Baby Mottled Skin When Crying

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Babies will often go through many different kinds of ailments which will naturally worry any parents. Usually a parents first port of call will be to do an online search which is how you’ve probably ended up here.

“Mottled skin” is one such ailment that can crop up more commonly than you think. Here you’ll find more information on what baby mottled skin IS, what could cause it and why it could come up as they’re crying.

What is mottled skin

Scientific name = livedo reticular. Mottle means to have irregular marks, spots or smears of colour – this quite a catch-all term. Essentially, if something is mottled then it has irregular patches of colour in a particular area or all over but it is mixed with skin’s normal colour hence the patches. Mottled skin in babies is usually spots or patches of red/purple/blueish which can often look like veins or a web. Here’s an image:

mottled skin on a baby

Why does my baby crying cause the skin to mottle?

Mottling in babies is not uncommon and there can be plenty of causes, such as congenital heart problem, poor blood circulation, lack of fluids or an infection. However, for babies who’s mottling comes out when they cry the causes can be narrowed down a little bit. If your NEWBORN baby has mottled skin when they cry then this is common in the first couple of days. Crying doesn’t cause the mottling, instead it is the cause of the mottling which causes the crying.

Irregular blood circulation

Blood circulation is the most common cause of mottling and there can be several causes of irregular blood circulation detailed below. In rare cases it can be caused by a heart defect but it’s important to remember how common mottling and crying is in babies and to try and be calm if you see it. However, if in doubt medical advice should be sought via NHS 111 or private.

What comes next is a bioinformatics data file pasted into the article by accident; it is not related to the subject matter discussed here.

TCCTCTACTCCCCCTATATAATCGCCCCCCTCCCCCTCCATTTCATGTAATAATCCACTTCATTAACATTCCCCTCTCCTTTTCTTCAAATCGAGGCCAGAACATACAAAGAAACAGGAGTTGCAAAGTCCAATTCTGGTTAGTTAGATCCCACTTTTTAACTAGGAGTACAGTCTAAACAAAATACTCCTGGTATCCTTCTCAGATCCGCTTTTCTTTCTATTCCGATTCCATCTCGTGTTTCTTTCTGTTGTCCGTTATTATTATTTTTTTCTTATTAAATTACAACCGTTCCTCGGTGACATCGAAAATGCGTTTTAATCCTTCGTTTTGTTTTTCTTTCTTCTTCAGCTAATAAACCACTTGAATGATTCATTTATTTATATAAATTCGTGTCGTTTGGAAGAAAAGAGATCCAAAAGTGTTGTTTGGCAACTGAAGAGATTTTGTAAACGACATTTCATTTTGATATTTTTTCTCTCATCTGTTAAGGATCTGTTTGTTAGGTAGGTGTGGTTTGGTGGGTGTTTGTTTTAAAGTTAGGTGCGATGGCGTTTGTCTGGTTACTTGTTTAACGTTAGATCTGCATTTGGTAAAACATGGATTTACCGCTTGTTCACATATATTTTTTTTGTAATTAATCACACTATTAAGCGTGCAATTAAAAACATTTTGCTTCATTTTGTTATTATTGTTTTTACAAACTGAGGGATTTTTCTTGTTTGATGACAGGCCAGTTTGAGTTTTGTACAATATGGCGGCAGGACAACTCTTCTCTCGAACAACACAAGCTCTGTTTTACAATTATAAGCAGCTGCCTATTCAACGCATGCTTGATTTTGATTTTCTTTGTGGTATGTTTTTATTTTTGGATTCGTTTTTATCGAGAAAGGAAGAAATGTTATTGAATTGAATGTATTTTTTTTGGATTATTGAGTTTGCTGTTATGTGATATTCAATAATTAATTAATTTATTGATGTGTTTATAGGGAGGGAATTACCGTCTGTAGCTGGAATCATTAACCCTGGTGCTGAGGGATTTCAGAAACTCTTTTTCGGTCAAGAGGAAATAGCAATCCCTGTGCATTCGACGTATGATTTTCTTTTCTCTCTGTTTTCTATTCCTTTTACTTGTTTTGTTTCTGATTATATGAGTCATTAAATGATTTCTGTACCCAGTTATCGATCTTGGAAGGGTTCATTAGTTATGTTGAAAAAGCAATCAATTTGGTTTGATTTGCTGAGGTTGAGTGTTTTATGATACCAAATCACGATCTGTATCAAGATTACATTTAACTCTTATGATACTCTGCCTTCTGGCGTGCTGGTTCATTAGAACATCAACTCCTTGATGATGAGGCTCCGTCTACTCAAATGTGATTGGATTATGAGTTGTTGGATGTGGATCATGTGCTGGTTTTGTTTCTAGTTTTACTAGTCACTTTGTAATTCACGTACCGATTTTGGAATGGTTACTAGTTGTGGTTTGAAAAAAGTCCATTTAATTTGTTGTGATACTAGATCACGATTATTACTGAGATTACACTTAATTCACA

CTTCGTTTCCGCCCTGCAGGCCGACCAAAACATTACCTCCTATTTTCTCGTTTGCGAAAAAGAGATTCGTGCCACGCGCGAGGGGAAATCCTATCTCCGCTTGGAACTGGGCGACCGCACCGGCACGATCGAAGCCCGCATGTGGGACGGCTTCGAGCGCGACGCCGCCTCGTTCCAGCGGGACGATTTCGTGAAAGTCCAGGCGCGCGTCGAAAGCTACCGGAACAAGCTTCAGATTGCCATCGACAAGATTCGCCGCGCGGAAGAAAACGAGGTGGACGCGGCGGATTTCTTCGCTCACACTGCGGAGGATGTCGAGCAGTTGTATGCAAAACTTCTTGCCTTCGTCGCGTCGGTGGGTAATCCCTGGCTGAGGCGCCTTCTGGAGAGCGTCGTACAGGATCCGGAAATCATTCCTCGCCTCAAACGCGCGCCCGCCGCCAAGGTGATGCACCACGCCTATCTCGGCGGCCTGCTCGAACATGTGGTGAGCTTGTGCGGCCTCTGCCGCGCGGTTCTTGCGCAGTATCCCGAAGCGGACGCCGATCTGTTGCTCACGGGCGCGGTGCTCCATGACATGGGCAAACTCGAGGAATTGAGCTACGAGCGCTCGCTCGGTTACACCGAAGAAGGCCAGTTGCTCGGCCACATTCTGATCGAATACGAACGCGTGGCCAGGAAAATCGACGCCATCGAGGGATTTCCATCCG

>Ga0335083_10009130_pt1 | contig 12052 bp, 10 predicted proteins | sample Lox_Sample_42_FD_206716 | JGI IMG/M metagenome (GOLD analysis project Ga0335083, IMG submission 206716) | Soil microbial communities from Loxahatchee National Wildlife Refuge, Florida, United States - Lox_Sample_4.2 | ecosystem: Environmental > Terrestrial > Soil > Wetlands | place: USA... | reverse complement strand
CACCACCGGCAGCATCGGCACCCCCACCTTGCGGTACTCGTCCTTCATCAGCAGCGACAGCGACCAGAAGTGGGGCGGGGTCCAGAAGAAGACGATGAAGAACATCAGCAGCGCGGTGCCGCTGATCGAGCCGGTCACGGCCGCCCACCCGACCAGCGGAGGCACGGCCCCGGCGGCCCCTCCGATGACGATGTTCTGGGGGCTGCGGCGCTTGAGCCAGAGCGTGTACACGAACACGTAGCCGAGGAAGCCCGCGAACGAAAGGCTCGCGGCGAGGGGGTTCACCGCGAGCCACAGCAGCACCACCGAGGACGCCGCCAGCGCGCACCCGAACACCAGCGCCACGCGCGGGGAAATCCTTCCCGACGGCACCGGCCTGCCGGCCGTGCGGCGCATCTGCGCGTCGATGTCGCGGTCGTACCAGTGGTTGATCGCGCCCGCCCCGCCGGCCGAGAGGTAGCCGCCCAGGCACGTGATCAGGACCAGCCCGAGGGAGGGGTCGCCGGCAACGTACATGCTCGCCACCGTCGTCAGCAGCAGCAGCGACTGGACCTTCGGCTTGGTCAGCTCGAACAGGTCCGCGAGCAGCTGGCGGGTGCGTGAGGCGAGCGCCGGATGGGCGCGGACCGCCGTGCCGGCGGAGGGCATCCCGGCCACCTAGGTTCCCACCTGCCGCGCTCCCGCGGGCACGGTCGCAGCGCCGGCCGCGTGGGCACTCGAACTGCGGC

What mottling ISN’T is a skin condition and no amount of sensitive wipes will remove it.

They’re a newborn

Newborn babies are the most common to have mottled skin as they have irregular blood circulation in the hours and days immediately after birth, particularly if they had a traumatic, premature or difficult birth. Newborn babies also cry a lot which can lead to some parents to think it is the cause. If you notice their skin is blue then this can be acrocyanosis – another common affliction of the skin in the very early hours and days.

If in doubt, seek medical help.

They’re cold

Mottling of the skin can be caused by reduced blood flow which can be trigged by cold temperatures. Your baby is crying in response to the temperature rather than the mottling. Babies, especially newborns, can’t regulate their temperatures and need to be skin to skin or covered up, especially when going outside in the cold. If you’re breastfeeding in the cold make sure they’re covered up.

Mottling caused by cold temperatures is called cutis marmorata with the mottling having red/purple marbled hues on the skin. Toddlers and adults can get the same thing when exposed to the cold, even if it’s a mild temperature drop. It usually goes away when warmed up.

They’re unwell

Illnesses can cause mottling in newborns and inevitably lots of crying. Especially as illnesses such as a cold can cause changes in skin temperature (hot and cold) which then affects blood circulation which can lead to the mottling. Keep an eye on their temperature and if it gets too high visit a doctor immediately.

Excessive crying

If your baby is crying excessively and clearly in discomfort then the stress can cause changes in blood pressure which can lead to mottled skin. Crying is normal but excessive crying is not. If you feel your baby is crying more than usual and has mottled skin for long periods then contact your doctor NHS 111 as soon as possible.

Dehydration

Severe dehydration can cause mottled skin and crying. Crying comes from probably headaches and discomfort and the mottled skin from the effects it has on the blood. Dehydration is hard to get in babies as their only source of nutrition should be breastmilk or bottled milk. But, if you’ve noticed they’ve been off their milk then it can lead to dehydration. Equally, being subjected to hot temperatures can dehydrate them so keep them somewhere cool at all times.

If they refuse to eat for long periods you need to seek medical advice immediately.